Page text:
I’ll agree with you that the practical knowledge of Stability is diminished these days, but I don’t think that is on the Coast Guard.
We really don’t spend that much of our lives in the testing room at the REC, what we study just to pass a test or series of tests will be much more quickly forgotten than the things we practice over and over again while doing our jobs. I don’t know if I would pass the Stability exam if given it right this minute, but I know I could pass it if you gave me three hours to study for it. Very few people fail the Chief Mate tests after taking the month long study classes for it. If the test was harder, you could just make the study classes for it longer and most people would still pass the tests, and still forget much of what they learned within a few years.
The things we develop great knowledge and skill at are the things we have to do over and over again at work. In my case that would be SMS paperwork, vessel inspections, details of the overtime section of the SIU contract, 400+ reefers to check daily, answering ridiculous e-mails from the office about crap that doesn’t matter, checking 100+ page dangerous cargo manifests, motivating people to do the job they are paid to do, checking to make sure they actually do it . . . etc.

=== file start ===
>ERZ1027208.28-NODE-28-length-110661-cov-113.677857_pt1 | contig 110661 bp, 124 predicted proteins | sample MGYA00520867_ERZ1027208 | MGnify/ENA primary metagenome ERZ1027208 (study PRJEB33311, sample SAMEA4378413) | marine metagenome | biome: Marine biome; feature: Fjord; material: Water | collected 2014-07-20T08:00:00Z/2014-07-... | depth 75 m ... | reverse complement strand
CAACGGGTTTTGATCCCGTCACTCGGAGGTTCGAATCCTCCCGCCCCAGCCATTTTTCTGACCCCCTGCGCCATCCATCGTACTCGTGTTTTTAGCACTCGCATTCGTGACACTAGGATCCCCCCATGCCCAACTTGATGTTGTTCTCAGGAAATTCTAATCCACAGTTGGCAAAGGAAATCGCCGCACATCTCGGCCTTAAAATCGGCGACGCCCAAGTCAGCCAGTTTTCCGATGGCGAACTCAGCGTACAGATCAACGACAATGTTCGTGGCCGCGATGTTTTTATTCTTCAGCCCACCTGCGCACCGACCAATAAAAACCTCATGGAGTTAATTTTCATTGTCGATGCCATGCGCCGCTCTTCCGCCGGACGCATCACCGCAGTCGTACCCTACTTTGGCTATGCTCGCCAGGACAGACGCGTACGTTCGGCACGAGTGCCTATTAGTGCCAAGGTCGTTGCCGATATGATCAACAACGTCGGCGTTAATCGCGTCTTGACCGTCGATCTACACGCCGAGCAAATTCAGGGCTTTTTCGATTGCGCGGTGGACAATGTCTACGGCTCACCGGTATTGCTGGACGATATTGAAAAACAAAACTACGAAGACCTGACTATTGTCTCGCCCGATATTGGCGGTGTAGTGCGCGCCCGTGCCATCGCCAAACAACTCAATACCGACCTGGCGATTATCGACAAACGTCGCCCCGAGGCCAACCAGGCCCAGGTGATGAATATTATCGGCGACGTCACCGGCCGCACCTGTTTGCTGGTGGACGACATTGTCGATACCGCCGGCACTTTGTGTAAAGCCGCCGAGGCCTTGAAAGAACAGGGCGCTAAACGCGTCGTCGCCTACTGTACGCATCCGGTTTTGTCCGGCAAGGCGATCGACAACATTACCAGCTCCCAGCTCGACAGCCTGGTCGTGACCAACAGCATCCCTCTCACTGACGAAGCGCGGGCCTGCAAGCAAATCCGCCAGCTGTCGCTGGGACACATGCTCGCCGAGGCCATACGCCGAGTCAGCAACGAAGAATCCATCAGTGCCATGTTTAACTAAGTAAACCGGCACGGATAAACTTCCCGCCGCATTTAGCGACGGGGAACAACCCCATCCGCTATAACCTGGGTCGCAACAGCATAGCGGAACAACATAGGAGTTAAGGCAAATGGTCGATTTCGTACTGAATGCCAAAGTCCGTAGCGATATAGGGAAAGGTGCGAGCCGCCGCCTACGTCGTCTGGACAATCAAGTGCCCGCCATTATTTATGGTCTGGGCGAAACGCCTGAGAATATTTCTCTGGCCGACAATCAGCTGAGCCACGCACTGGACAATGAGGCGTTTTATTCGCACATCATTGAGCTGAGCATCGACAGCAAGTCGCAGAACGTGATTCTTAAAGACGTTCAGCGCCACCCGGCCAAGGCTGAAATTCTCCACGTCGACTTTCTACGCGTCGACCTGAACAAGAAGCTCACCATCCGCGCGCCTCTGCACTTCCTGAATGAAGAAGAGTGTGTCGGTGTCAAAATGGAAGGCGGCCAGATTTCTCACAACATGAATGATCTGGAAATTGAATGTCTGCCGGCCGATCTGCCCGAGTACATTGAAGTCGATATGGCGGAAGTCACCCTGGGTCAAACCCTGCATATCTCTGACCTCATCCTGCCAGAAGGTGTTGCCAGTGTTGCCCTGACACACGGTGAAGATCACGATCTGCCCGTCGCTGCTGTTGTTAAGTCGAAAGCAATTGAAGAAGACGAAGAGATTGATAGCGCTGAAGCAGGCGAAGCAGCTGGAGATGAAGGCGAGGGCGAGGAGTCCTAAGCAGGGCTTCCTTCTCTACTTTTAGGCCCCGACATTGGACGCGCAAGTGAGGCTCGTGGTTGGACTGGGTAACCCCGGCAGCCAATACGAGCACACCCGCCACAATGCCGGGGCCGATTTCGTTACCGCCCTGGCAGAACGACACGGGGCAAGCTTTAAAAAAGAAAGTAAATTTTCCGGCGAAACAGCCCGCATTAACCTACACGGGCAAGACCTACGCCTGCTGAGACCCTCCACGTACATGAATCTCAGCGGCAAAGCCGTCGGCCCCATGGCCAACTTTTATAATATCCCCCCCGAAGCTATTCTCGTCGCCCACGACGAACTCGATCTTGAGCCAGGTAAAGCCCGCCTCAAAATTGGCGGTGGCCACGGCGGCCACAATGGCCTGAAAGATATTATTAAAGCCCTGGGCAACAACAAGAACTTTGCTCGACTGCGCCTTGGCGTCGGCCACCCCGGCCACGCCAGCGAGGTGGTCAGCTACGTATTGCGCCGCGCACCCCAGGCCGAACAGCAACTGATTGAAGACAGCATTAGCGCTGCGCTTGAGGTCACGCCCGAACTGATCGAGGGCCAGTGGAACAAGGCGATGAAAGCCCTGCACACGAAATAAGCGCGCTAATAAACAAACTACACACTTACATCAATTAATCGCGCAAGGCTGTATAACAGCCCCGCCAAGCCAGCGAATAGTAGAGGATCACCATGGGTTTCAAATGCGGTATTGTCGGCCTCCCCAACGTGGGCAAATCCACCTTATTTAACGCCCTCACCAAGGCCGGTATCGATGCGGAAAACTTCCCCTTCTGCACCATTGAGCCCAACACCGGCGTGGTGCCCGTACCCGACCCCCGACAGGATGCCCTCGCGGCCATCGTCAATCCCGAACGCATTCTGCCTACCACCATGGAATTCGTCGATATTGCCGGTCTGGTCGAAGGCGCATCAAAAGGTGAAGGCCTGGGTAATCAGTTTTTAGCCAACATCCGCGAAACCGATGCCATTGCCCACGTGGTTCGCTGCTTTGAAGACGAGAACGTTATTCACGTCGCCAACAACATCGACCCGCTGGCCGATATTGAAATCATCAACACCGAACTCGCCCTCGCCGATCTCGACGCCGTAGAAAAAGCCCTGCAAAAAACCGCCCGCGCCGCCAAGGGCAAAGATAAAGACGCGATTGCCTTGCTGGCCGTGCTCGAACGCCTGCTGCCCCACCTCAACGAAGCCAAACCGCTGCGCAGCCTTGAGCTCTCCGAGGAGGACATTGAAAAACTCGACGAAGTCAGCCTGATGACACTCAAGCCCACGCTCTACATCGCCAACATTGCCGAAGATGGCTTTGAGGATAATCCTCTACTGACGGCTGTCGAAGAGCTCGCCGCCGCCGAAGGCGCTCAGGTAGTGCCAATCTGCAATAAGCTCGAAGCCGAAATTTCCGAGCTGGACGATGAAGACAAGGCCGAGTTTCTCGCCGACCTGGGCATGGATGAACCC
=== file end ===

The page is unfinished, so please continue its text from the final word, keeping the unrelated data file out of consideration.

I’m interested in Stability, if my list changes noticeably after changing course or a wind shift I time my roll period and see if it matches my GM, but it isn’t the Coast Guard’s fault if I have forgotten some of the formulas I haven’t used in years. If my GM on Loadstar is 1m or more and the ship isn’t behaving oddly I just don’t have enough time in the day to ponder it.
Though sometimes when dealing with colleagues in both the wheelhouse and the engine room I wonder if we might be better off if we all had to retake the full licensing exam every time we renew.